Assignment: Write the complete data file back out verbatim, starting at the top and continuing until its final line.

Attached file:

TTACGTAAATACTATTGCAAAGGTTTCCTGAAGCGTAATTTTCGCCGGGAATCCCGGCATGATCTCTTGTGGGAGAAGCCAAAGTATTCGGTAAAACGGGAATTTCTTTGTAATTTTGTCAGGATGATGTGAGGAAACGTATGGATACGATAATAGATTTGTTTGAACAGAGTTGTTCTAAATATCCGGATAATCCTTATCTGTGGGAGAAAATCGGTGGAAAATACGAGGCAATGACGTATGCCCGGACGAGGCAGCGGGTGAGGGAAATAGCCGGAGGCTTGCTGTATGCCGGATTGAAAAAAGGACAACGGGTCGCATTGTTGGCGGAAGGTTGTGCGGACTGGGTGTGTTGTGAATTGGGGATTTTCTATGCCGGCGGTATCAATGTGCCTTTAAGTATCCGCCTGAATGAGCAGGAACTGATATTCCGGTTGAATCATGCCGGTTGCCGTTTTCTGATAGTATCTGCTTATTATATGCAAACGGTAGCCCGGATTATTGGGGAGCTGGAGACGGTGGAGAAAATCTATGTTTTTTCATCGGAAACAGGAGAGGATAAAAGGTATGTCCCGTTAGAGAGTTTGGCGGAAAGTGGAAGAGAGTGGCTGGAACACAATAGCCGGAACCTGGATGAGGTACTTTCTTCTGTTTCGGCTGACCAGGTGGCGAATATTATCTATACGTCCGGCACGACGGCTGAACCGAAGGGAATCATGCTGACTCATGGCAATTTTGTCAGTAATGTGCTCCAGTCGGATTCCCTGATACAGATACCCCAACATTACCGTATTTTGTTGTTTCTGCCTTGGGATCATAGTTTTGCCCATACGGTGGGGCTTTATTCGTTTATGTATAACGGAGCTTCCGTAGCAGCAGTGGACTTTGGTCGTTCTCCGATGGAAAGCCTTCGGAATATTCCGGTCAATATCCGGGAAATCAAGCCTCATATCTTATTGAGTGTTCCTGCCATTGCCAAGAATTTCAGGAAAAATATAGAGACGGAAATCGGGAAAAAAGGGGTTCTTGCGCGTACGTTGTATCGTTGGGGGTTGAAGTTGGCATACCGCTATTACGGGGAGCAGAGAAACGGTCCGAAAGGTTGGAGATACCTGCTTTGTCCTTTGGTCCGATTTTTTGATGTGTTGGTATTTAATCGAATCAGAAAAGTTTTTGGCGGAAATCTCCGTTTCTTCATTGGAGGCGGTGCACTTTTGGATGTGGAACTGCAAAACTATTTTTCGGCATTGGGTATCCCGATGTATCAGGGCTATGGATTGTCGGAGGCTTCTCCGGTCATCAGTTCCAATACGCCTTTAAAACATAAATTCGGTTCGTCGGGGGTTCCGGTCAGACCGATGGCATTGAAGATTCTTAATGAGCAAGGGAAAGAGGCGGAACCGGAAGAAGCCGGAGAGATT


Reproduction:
TTACGTAAATACTATTGCAAAGGTTTCCTGAAGCGTAATTTTCGCCGGGAATCCCGGCATGATCTCTTGTGGGAGAAGCCAAAGTATTCGGTAAAACGGGAATTTCTTTGTAATTTTGTCAGGATGATGTGAGGAAACGTATGGATACGATAATAGATTTGTTTGAACAGAGTTGTTCTAAATATCCGGATAATCCTTATCTGTGGGAGAAAATCGGTGGAAAATACGAGGCAATGACGTATGCCCGGACGAGGCAGCGGGTGAGGGAAATAGCCGGAGGCTTGCTGTATGCCGGATTGAAAAAAGGACAACGGGTCGCATTGTTGGCGGAAGGTTGTGCGGACTGGGTGTGTTGTGAATTGGGGATTTTCTATGCCGGCGGTATCAATGTGCCTTTAAGTATCCGCCTGAATGAGCAGGAACTGATATTCCGGTTGAATCATGCCGGTTGCCGTTTTCTGATAGTATCTGCTTATTATATGCAAACGGTAGCCCGGATTATTGGGGAGCTGGAGACGGTGGAGAAAATCTATGTTTTTTCATCGGAAACAGGAGAGGATAAAAGGTATGTCCCGTTAGAGAGTTTGGCGGAAAGTGGAAGAGAGTGGCTGGAACACAATAGCCGGAACCTGGATGAGGTACTTTCTTCTGTTTCGGCTGACCAGGTGGCGAATATTATCTATACGTCCGGCACGACGGCTGAACCGAAGGGAATCATGCTGACTCATGGCAATTTTGTCAGTAATGTGCTCCAGTCGGATTCCCTGATACAGATACCCCAACATTACCGTATTTTGTTGTTTCTGCCTTGGGATCATAGTTTTGCCCATACGGTGGGGCTTTATTCGTTTATGTATAACGGAGCTTCCGTAGCAGCAGTGGACTTTGGTCGTTCTCCGATGGAAAGCCTTCGGAATATTCCGGTCAATATCCGGGAAATCAAGCCTCATATCTTATTGAGTGTTCCTGCCATTGCCAAGAATTTCAGGAAAAATATAGAGACGGAAATCGGGAAAAAAGGGGTTCTTGCGCGTACGTTGTATCGTTGGGGGTTGAAGTTGGCATACCGCTATTACGGGGAGCAGAGAAACGGTCCGAAAGGTTGGAGATACCTGCTTTGTCCTTTGGTCCGATTTTTTGATGTGTTGGTATTTAATCGAATCAGAAAAGTTTTTGGCGGAAATCTCCGTTTCTTCATTGGAGGCGGTGCACTTTTGGATGTGGAACTGCAAAACTATTTTTCGGCATTGGGTATCCCGATGTATCAGGGCTATGGATTGTCGGAGGCTTCTCCGGTCATCAGTTCCAATACGCCTTTAAAACATAAATTCGGTTCGTCGGGGGTTCCGGTCAGACCGATGGCATTGAAGATTCTTAATGAGCAAGGGAAAGAGGCGGAACCGGAAGAAGCCGGAGAGATT